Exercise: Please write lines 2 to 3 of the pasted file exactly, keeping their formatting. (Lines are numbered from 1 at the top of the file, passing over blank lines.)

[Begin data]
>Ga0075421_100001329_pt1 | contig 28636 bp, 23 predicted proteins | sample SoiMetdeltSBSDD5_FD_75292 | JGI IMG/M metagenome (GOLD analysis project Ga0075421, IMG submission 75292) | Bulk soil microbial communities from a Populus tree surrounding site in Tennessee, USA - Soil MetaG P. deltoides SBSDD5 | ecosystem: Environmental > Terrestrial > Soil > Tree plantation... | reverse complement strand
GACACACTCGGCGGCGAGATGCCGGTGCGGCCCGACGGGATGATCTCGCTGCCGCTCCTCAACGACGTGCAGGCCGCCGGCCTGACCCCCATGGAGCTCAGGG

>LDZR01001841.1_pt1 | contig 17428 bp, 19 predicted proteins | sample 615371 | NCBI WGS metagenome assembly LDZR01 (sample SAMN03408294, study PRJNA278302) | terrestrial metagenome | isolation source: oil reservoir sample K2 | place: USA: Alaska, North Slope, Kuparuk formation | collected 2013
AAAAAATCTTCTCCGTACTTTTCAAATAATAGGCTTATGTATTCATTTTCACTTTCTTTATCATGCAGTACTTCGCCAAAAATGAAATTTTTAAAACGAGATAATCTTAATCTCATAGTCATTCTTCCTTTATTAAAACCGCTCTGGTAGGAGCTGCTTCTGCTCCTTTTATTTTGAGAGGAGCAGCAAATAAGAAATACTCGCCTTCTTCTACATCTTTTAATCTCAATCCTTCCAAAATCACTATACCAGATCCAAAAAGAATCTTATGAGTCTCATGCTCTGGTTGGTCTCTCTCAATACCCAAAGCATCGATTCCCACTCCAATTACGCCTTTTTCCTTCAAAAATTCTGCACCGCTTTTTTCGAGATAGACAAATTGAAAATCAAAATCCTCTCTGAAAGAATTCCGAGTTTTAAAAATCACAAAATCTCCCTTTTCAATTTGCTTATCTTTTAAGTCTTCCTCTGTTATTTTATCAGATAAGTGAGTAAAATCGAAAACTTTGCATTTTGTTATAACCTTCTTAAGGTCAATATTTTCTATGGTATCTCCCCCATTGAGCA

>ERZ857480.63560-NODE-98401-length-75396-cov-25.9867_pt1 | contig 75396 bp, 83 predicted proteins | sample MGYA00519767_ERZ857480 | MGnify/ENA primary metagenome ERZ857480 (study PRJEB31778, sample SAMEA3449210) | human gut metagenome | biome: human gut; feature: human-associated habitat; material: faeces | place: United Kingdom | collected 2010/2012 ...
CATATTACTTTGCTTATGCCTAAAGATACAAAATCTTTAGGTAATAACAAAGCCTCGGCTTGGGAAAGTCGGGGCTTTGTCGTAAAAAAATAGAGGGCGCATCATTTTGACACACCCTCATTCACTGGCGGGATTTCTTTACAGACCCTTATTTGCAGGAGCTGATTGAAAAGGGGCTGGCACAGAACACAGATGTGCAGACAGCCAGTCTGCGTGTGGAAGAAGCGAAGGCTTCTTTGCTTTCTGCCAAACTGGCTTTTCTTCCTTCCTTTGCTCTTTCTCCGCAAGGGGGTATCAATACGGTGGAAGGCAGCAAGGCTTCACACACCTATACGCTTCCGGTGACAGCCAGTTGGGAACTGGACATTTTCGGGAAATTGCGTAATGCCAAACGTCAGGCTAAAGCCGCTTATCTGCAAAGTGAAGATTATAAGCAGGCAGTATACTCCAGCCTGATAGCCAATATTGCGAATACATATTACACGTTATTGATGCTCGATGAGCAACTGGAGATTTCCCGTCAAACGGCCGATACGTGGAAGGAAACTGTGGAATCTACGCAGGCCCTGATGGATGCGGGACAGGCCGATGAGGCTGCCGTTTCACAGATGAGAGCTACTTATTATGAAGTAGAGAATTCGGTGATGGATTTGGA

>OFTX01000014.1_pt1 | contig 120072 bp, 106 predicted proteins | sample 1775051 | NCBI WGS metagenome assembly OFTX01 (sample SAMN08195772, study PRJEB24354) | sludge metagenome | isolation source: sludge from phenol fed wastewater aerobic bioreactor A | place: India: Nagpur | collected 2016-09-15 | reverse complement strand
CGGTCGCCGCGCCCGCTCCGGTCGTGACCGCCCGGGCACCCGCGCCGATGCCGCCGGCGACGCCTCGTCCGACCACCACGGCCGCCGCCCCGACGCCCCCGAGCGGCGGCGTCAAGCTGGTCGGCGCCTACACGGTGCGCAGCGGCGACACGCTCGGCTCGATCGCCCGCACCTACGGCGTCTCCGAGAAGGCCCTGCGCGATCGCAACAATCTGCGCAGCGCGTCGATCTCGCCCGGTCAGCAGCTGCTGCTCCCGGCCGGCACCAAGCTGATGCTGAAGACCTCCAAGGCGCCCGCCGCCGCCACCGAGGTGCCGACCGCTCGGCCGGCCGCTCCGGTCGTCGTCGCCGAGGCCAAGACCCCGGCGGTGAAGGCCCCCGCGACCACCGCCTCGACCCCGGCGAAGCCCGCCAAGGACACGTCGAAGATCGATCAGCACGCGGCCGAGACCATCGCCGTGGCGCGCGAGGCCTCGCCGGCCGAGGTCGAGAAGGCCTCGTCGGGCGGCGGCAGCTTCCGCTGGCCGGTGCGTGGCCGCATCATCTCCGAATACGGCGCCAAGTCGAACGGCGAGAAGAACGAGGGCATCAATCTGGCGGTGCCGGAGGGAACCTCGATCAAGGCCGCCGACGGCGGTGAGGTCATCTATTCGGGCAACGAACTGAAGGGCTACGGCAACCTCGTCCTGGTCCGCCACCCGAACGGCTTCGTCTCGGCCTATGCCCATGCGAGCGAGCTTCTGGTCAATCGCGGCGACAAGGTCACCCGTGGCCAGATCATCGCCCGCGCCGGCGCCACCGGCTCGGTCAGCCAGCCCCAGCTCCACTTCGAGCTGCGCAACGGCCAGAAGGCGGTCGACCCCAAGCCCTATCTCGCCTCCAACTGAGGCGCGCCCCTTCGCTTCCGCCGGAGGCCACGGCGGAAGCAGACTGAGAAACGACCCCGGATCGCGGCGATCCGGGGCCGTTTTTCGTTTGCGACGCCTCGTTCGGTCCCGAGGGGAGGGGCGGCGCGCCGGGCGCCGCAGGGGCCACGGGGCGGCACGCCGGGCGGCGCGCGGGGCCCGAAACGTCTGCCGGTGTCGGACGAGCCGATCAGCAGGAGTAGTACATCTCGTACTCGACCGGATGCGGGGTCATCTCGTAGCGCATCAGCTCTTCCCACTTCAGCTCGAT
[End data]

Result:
GACACACTCGGCGGCGAGATGCCGGTGCGGCCCGACGGGATGATCTCGCTGCCGCTCCTCAACGACGTGCAGGCCGCCGGCCTGACCCCCATGGAGCTCAGGG

>LDZR01001841.1_pt1 | contig 17428 bp, 19 predicted proteins | sample 615371 | NCBI WGS metagenome assembly LDZR01 (sample SAMN03408294, study PRJNA278302) | terrestrial metagenome | isolation source: oil reservoir sample K2 | place: USA: Alaska, North Slope, Kuparuk formation | collected 2013